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Dr. Warton observes, that this Tranflation is fuperior to any of Dryden's. If, indeed, we compare Pope's Tranflations with those of any other writer, their fuperiority must be ftrikingly apparent. There is a finish in them, a correctness, a natural flow, and a tone of originality, added to a wonderful propriety and beauty of expreffion and language. The literary world has of late been gratified by fome excellent Tranflations from the Clafficks-of the Georgics, by Sotheby-Horace, by Boscawen-Juvenal, by Gifford-and Anacreon, by Moore; whofe verfion, though not always quite faithful, is truly fpirited and elegant.
If Pope ever fails, it is where he generalifes too much This is particularly objectionable, where in the original there is any marked, diftin&t, and beautiful Piare: fo, as it has been observed, Pope only says,
"Cupid for thee fhall fpread the fwelling fail;"
whereas in Ovid, Cupid appears before us in the very act of guiding, the vessel feated as the pilot, and with his tender HAND, (tenera manu) contracting, or letting flow, the fail. I need not point out another beauty in the original, the repetition of the word Ipfe."
ELOISA TO ABELARD.
O Abelard, ill-fated youth!
Dan Pope, for thy misfortune griev'd,
ABELARD and Eloifa flourished in the twelfth century; they
were two of the moft diftinguished perfons of their age in learning and beauty, but for nothing more famous than for their unfortunate paffion. After a long courfe of calamities, they re. tired each to a several Convent, and confecrated the remainder of their days to religion. It was many years after this feparation, that a letter of Abelard's to a Friend, which contained the history of his misfortune, fell into the hands of Eloifa. This awakening all her tenderness, occafioned those celebrated letters (out of which the following is partly extracted) which give fo lively a picture of the ftruggles of grace and nature, virtue and paffion. POPE.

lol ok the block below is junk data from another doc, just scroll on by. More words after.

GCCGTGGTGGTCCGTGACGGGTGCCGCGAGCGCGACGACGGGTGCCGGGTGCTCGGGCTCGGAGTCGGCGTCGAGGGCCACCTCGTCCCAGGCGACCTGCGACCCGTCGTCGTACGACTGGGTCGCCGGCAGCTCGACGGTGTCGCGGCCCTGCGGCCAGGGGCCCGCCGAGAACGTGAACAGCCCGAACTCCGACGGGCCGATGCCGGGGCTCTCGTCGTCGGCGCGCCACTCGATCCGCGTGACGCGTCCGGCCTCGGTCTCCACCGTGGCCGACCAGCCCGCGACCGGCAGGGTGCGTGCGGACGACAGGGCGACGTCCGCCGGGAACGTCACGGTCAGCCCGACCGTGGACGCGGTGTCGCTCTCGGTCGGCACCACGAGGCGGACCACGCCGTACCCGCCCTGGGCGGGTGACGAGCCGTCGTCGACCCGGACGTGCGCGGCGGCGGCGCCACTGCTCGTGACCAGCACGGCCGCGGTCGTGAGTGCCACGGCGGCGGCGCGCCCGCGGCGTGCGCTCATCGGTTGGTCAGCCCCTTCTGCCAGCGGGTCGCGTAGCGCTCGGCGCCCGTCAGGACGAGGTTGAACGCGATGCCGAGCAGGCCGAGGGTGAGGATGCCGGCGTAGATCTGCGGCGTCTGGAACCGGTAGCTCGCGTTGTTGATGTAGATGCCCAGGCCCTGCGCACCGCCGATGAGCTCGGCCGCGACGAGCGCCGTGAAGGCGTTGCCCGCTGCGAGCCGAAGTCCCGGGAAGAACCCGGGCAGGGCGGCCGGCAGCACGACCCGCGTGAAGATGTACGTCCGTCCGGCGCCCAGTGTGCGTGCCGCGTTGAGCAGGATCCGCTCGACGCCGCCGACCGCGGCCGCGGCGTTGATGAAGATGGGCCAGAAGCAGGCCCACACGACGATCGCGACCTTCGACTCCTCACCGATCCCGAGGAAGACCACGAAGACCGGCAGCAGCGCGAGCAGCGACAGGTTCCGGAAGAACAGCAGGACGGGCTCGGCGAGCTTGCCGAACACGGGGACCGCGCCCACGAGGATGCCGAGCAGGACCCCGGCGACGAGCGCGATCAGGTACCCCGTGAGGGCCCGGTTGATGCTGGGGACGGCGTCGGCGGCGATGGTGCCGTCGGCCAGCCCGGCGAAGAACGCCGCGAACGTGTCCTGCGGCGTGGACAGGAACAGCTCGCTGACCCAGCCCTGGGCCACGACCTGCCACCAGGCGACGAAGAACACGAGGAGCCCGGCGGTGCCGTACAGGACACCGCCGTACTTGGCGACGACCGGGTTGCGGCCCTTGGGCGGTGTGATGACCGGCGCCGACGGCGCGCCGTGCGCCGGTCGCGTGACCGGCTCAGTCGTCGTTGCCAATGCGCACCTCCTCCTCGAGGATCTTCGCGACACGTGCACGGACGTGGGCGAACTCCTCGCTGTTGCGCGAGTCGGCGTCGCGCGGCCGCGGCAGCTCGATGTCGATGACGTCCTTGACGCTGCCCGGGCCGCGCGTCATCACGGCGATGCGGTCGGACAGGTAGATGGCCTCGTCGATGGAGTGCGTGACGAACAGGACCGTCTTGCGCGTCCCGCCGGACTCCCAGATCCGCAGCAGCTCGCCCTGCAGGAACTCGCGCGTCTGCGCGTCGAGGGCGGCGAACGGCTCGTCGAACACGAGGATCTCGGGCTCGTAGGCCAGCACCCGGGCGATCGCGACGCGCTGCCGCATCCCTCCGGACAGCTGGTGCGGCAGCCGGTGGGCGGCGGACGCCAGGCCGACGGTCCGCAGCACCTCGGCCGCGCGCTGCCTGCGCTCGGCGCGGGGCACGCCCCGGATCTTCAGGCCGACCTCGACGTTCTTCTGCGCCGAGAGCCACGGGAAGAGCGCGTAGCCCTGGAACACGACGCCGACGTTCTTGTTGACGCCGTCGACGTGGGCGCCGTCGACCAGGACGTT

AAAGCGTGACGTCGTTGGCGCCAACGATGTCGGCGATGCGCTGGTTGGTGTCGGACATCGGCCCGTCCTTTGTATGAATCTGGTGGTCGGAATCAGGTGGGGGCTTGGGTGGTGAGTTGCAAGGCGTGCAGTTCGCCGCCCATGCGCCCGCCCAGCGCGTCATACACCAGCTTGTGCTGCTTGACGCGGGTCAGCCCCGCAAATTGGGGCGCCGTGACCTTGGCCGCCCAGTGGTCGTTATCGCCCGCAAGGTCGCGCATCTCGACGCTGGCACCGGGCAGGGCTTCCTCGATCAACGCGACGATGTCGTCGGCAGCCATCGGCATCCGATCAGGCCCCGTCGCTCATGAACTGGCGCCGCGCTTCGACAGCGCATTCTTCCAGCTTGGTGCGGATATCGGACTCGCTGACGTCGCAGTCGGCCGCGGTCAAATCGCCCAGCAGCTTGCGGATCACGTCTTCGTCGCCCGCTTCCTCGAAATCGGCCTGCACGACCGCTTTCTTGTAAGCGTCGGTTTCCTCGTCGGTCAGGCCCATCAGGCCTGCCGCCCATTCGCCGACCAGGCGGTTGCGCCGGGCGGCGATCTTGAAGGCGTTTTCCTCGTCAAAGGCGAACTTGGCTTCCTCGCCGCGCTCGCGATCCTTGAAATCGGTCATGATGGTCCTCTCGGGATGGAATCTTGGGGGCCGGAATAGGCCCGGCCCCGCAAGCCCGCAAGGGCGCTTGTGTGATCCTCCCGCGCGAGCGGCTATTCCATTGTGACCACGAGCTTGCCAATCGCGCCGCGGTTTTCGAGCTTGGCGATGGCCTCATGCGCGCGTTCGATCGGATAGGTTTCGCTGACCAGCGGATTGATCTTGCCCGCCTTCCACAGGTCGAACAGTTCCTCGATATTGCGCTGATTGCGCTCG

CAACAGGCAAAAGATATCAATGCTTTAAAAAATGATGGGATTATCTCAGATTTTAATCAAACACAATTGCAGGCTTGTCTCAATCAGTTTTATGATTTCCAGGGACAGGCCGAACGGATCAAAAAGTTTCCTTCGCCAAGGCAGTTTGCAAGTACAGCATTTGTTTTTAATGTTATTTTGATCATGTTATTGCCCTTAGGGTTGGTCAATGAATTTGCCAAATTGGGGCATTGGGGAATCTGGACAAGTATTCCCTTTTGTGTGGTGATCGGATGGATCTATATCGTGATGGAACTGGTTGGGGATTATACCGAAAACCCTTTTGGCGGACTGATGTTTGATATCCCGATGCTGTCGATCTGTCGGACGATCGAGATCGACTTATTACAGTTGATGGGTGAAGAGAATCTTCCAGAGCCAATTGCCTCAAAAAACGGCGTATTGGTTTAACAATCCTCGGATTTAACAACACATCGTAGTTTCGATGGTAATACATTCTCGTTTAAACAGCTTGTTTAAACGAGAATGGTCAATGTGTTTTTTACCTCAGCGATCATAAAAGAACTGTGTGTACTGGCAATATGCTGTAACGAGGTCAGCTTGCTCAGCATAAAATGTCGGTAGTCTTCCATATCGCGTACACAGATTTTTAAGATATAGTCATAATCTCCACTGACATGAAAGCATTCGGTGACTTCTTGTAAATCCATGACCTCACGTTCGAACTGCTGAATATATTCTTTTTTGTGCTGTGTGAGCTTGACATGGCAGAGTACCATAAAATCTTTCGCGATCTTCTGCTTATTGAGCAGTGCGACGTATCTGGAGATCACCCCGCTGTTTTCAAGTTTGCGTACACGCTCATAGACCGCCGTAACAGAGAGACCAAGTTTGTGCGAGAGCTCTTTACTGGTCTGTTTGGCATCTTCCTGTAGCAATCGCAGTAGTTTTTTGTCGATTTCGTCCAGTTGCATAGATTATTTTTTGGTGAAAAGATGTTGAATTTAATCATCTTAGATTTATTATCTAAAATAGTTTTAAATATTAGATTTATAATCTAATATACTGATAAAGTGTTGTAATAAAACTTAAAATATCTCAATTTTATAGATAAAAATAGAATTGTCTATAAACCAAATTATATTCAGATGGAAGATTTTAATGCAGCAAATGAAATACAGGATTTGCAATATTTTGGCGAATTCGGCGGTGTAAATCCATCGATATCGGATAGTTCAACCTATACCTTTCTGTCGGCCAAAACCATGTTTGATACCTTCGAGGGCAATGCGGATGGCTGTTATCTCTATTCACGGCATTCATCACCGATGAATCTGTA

A Traveller who vifited the Convent about the year 1768 (fee Annual Regifter) fays, that its fituation and profpects by no means refemble Pope's beautiful and romantic defcription of it. Father St. Romain, the officiating Prieft, walked with him round the whole demefne. The Abbefs, who was in her eighty-second year, defired to fee our Traveller, for fhe faid fhe was his countrywoman, and allied to the extinct families of Lifford and Stafford. She was aunt to the then Duke de Rochfaulcault; and being fifth in fucceffion, as Abbefs of that Convent, hoped it would become a kind of patrimony. We know, alas! what has fince happened both to her Family and her Convent! The community feemed to know but little of the afflicting story of their Founder. Little remains of the original building but a few pointed arches. In examining the tombs of these unfortunate lovers, he observed that Eloifa appeared much taller than Abelard. WARTON.
ELOISA TO ABELARD*.
IN these deep folitudes and awful cells,
What means this tumult in a Veftal's veins?
Dear fatal name! reft ever unreveal'd,
However happy and judicious the subject of this Epistle may be thought to be, as difplaying the various conflicts and tumults between duty and pleasure, between penitence and paffion, that agitated the mind of Eloifa; yet, we must candidly own, that the principal circumftance of distress is of so indelicate a nature, that it is with difficulty disguised by the exquifite art and address of the poet. The capital and unrivalled beauties of the poem arife from the ftriking images and defcriptions of the Convent, and from the fentiments drawn from the myftical books of devotion, particularly Madame Guion and the Archbishop of Cambray.